OCD and the Media

August 22nd 2018

The media can be good, bad and ugly, but sometimes it can be a beautiful thing.

Whenever I see an article, TV show, film or book that has OCD in the title or description, I immediately feel apprehensive. I’m not sure whether I’ve been conditioned to feel this way over the years by the poor misrepresentations that OCD has had (the likes of OCD Cleaners springs to mind!) or it’s just my internal dialogue and narrative that I have whereby nothing good or positive can come from OCD being thrown about and stereotyped in mass media.

But I sense that there’s a cultural shift on the horizon in attitudes towards OCD, because I’m starting to see more people (mainly on Twitter) talking about it in a more factually correct way, referencing verifiable organisations that signpost people to the best information out there.

What prompted this post was an article from the Evening Standard which featured an interview with comic, Catherine Bohart, who spoke about her experience of living with OCD and her struggles and triumphs with the condition.


Although she speaks of her OCD in terms of ‘perfectionism’, with special mention to cleanliness, order and perfection, she goes on to say that it extended to her body and forced her to come to the conclusion that she didn’t suffer with only an eating disorder (which she originally thought), but in fact what she had was broader and extended to OCD. In her show, Immaculate (which is currently on at the Edinburgh Fringe), she says that there is more to OCD than worrying about putting spoons in the fork department.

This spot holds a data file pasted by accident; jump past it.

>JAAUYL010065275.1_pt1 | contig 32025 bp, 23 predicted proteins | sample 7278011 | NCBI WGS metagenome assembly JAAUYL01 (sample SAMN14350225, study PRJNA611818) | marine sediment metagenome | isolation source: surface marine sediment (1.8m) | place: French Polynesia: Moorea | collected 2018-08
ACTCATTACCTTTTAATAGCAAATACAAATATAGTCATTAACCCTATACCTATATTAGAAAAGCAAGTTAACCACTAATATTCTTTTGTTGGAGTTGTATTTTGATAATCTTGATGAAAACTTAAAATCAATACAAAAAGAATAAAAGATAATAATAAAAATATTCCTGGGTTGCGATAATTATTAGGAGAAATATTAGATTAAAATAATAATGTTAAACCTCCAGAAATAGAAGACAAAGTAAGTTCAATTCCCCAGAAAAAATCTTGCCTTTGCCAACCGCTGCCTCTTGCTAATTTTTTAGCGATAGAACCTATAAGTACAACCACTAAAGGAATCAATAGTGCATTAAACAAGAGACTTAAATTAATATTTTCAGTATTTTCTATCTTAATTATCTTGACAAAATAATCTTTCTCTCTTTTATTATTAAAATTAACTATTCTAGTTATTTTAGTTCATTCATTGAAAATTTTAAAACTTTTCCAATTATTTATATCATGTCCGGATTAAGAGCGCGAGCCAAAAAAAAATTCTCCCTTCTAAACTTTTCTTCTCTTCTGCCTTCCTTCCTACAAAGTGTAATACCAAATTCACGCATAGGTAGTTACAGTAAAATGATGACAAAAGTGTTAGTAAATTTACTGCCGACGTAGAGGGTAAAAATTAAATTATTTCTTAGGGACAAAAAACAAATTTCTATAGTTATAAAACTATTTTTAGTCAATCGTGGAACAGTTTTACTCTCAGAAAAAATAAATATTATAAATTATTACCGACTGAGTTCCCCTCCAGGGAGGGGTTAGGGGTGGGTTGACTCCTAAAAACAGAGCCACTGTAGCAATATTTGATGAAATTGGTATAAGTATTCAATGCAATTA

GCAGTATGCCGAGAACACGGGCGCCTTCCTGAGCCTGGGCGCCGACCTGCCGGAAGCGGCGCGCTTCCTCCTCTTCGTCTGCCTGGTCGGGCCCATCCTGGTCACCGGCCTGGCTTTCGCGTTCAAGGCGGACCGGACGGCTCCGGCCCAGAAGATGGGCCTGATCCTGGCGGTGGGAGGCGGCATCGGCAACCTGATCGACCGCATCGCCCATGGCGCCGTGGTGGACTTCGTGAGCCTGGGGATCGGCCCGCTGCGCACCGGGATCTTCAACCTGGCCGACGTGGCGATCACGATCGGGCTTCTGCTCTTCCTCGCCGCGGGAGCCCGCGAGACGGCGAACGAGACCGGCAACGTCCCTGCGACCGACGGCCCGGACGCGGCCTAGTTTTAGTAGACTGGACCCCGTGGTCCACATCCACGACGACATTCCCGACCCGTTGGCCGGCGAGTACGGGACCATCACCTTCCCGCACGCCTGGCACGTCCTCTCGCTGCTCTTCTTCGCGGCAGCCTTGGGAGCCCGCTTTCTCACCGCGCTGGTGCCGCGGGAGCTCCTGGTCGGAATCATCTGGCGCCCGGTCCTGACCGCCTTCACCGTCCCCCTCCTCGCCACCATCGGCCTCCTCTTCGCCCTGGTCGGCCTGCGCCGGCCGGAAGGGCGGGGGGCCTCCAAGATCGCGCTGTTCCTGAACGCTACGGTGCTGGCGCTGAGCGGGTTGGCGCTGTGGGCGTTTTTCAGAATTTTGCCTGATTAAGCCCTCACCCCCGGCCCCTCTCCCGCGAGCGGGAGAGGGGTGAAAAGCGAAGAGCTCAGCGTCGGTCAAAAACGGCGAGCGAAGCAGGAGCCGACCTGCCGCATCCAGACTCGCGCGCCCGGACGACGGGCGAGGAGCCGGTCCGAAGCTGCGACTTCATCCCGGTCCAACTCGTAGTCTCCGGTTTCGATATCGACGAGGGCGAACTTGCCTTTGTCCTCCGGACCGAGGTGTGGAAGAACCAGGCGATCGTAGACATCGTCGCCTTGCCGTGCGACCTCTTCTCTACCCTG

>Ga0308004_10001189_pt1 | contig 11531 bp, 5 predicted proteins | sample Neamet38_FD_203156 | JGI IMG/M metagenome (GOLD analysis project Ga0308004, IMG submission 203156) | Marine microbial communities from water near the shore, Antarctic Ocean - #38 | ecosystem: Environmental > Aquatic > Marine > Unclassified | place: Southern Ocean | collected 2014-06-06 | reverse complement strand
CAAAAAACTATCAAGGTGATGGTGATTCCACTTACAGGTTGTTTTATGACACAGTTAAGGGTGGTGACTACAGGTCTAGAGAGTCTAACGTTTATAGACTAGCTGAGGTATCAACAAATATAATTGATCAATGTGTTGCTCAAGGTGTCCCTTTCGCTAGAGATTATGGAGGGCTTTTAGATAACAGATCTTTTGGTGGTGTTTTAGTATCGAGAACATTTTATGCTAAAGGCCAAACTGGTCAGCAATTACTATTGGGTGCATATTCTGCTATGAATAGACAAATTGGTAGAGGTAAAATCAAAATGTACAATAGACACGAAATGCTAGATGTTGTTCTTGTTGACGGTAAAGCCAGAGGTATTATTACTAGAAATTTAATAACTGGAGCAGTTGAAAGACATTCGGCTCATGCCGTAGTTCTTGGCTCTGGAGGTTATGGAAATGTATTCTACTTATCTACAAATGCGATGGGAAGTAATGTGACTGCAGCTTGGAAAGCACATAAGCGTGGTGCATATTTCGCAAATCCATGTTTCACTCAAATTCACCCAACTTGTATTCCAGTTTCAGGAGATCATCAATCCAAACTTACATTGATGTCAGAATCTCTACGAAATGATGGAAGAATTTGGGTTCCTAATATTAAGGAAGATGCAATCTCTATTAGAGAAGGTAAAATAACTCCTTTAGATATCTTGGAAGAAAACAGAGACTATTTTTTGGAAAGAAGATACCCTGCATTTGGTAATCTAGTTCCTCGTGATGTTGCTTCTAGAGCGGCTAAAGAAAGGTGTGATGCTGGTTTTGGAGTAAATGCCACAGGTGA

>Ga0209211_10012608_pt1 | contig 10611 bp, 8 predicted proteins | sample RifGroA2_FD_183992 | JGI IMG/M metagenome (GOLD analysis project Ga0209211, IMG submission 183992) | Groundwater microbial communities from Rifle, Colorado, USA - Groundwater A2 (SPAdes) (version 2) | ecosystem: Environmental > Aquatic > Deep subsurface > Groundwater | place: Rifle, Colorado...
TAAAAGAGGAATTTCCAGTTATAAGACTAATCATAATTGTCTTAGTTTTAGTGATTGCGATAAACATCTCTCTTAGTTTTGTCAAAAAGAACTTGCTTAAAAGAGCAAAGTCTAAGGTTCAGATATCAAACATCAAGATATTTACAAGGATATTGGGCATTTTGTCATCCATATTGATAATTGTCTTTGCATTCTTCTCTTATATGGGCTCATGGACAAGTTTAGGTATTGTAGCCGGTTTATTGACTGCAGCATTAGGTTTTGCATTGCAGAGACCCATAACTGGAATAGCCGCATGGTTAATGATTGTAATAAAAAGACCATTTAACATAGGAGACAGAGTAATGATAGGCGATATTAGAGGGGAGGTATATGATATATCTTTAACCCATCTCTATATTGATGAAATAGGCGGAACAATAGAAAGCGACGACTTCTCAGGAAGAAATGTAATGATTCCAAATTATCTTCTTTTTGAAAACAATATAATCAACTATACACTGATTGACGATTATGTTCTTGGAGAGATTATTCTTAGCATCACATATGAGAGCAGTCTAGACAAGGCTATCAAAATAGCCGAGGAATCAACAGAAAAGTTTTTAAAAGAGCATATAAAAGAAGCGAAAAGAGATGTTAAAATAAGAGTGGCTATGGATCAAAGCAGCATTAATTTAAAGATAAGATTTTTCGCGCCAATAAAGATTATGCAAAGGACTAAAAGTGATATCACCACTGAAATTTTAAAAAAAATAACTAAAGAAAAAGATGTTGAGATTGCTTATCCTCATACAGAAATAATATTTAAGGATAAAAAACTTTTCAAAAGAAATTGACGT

The article talks about the positive effect that CBT can have in helping to change thought patterns with treatment for OCD as well as highlighting that OCD isn’t just a quirk or odd personality trait.

Although just one example in a vast ocean of misrepresentation, blatant mockery and a lack of willingness to truly grasp how horrific OCD can be for people, it’s articles like these that give me hope for the future. Hope that people are starting to cotton on to the fact that OCD is a serious, debilitating and life-altering mental illness. And whilst that all sounds terrifying, you can learn to live a better, more fulfilled life with the right help and support.

I know it’s really tough, but try and look for the positive things out there in the media and share them, because the negative stories always grab more attention.

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